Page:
For 2: interrupts

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Moe123 wrote:
I also didnt need to change the FUSE settings for the UPDI PIN...give it a try

 

So the pin is in UPDI mode, but you can still read the input? But in that case, certain input sequences will put the MCU in UPDI mode. You need to be sure such sequences will never happen, right?

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Its like this, you cant really read the input, BUT you can flash your program again without the need for 12V. this means, the pin may work "fine" for basic functions...but you cant read whats going on...e.g. if you use it for ADC it will not be possible to read it

Last Edited: Mon. Aug 12, 2019 - 08:00 PM
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I have tested using the UPDI pin as I/O while keeping it configured as UPDI; you are right, it can be used as digital input for the most part. It's possible to read its logic value, and it can even trigger interrupts and events.

That is, the pin is under control of the UPDI unit, but the CPU unit can monitor and react to what is going on.

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After several attempts this is my solution that seems to work reliably (tested with ATtiny814):

 

 

It turned out that the UPDI pin (when in its original fuse state) has an internal pullup resistor, approx. 20 to 30 kOhm. This pullup is not disabled even if the GPIO pullup is disabled. Therefore the best solution seems to be an open collector or open drain driver with appropriate decoupling. GPIO initialization in my case is as follows, directly taken from Atmel Start:

 

    OVERC_set_dir(PORT_DIR_IN);            // Set pin direction to input
    OVERC_set_pull_mode(PORT_PULL_OFF);

 

Here the input is used as an overcurrent detect for a CCL logic block.

 

Q1 decouples the rest of the circuit from the UPDI functionality. The jumper is normally not necessary, it can be left closed, UPDI programming works anyway provided Q1 is inactive during programming.

 

 

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And using the UPDI pin as input also has the advantage that it is high voltage tolerant, so probably you can connect it to 5V logic even if the MCU is running at 3.3V (untested).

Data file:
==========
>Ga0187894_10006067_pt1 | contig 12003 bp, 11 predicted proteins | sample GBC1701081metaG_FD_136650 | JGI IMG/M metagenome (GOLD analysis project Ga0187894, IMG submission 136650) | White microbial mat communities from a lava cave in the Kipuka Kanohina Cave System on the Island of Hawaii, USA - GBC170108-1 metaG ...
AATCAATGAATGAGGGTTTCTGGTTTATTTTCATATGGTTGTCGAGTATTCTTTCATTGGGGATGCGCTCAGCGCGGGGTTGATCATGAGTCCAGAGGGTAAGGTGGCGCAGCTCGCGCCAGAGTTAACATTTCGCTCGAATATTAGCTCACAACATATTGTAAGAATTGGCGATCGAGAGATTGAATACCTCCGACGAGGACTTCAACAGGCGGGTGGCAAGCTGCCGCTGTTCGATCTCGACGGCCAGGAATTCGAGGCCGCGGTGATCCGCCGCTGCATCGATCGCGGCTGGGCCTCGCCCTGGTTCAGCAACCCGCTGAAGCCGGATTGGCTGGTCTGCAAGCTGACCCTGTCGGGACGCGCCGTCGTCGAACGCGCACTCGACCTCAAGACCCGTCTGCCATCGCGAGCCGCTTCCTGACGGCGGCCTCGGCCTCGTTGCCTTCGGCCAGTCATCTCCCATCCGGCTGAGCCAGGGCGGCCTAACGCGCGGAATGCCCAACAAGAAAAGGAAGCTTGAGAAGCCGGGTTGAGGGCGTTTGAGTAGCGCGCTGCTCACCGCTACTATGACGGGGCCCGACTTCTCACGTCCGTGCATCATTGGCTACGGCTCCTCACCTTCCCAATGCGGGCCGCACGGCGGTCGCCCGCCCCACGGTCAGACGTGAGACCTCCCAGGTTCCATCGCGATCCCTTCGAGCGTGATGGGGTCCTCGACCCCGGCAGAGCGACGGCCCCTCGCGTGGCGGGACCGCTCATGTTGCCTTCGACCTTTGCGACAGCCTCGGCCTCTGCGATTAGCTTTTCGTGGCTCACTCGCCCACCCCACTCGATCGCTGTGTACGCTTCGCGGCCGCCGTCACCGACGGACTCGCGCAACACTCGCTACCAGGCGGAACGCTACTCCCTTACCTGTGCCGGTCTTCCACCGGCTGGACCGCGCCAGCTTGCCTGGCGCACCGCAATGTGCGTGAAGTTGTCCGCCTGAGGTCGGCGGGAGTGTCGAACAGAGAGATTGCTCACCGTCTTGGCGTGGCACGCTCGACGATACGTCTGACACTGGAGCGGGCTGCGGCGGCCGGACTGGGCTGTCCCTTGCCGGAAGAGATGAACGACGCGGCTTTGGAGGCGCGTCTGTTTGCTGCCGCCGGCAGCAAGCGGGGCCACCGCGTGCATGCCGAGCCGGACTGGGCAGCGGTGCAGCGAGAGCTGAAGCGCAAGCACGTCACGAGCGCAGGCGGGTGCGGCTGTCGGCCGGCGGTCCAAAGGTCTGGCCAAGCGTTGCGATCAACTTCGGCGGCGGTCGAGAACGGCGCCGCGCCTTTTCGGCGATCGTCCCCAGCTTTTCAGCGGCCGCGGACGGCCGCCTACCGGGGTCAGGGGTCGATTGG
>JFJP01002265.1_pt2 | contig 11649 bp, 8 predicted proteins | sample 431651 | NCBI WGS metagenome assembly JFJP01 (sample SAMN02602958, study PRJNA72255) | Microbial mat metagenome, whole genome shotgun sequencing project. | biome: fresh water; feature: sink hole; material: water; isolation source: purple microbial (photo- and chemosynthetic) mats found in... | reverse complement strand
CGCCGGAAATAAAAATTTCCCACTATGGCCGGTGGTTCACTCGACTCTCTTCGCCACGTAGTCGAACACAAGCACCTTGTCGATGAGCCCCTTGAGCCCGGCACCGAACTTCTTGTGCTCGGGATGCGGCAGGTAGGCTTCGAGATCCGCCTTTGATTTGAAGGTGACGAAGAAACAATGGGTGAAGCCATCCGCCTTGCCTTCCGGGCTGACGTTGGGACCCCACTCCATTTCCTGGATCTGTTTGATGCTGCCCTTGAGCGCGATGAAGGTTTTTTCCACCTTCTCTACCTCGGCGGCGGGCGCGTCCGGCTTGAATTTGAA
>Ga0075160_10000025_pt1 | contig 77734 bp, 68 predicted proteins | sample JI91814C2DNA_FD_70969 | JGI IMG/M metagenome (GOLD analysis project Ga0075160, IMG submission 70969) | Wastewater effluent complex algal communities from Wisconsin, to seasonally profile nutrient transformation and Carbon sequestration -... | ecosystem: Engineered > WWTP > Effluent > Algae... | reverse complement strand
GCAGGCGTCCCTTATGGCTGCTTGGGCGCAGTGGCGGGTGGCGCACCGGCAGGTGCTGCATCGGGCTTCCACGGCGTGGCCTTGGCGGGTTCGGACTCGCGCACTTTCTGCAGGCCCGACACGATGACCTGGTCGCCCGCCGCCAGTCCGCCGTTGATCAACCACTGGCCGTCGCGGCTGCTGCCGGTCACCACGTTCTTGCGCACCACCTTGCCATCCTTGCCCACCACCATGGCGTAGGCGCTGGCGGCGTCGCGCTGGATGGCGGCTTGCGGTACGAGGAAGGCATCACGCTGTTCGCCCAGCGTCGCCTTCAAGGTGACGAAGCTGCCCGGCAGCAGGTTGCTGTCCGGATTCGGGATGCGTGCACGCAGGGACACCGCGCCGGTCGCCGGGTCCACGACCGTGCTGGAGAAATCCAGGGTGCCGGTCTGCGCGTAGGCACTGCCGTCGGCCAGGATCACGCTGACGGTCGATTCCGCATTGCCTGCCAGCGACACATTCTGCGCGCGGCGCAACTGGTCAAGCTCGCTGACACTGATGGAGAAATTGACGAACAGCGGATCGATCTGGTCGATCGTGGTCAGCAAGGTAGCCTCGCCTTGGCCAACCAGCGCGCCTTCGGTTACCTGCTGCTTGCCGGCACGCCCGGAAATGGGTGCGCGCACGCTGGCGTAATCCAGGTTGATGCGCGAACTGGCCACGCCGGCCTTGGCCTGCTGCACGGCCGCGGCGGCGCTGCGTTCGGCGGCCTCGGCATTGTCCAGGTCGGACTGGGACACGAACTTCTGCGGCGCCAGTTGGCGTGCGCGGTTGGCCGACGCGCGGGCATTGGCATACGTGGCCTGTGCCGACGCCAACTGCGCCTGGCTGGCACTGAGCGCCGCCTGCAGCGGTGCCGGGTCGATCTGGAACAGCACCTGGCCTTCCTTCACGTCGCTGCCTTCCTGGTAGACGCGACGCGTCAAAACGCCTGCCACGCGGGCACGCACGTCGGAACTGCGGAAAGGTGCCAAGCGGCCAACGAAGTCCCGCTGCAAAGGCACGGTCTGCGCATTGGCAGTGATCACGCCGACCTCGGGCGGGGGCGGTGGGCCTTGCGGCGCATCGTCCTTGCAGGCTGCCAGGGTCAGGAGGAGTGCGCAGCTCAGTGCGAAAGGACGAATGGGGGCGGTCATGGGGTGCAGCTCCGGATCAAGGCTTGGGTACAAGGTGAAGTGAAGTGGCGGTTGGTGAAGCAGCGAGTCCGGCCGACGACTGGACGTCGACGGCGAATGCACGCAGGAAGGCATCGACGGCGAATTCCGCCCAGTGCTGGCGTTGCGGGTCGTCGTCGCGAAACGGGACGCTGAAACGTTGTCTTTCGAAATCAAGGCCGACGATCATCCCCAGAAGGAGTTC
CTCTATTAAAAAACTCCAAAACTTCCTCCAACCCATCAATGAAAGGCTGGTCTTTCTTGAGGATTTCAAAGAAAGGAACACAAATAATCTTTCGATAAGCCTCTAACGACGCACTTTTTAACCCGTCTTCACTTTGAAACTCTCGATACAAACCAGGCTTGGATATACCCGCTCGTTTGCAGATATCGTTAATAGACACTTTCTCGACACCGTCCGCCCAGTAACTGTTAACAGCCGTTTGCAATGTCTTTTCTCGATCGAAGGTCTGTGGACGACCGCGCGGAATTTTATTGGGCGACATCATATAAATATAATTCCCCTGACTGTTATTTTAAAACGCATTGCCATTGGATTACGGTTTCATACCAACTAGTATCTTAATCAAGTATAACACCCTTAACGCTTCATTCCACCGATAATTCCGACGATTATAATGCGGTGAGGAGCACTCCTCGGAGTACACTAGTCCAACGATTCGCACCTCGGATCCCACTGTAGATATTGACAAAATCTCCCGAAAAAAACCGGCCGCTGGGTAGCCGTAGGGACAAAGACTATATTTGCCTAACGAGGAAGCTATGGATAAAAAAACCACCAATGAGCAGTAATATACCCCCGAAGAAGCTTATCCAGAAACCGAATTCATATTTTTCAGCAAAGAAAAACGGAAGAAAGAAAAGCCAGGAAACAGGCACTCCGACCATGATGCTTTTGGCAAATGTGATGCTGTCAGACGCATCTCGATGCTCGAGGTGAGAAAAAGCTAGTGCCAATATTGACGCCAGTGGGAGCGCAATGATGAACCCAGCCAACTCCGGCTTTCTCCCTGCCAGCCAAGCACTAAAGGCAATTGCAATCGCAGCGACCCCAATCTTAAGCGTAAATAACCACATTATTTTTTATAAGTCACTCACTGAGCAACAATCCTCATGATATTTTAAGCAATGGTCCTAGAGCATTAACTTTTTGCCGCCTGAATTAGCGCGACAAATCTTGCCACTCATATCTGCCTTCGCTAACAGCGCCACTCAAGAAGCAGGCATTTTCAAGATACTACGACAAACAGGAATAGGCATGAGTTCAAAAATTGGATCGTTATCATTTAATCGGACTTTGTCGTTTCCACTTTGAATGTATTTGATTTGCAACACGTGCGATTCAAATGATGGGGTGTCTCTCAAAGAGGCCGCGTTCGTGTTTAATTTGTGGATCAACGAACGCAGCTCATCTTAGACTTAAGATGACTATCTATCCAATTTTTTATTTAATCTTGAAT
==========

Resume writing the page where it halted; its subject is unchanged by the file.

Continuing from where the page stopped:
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I would not try that. The voltage level could be near the 12V trigger point so it could inadvertently start the UPDI programming process. On the contrary I have chosen a solution that prevents input voltages exceeding Vcc.

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drei wrote:
I would not try that. The voltage level could be near the 12V trigger point so it could inadvertently start the UPDI programming process.

 

Yeah, but where exactly is that trigger level? I think I read somewhere that it's about 2x VDD, but does anyone have some actual data?

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El Tangas wrote:

Yeah, but where exactly is that trigger level?

 

Good question. That's why i would avoid it.

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Besides, does the 12V UPDI enable actually do anything if UPDI is already enabled by fuse?

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El Tangas wrote:

Besides, does the 12V UPDI enable actually do anything if UPDI is already enabled by fuse?


The high-voltage pulse won't do anything, but a falling edge on the UPD pin will wake the PDI-oscillator, which consumes some power. After a short period on inactivity it will go back to sleep again.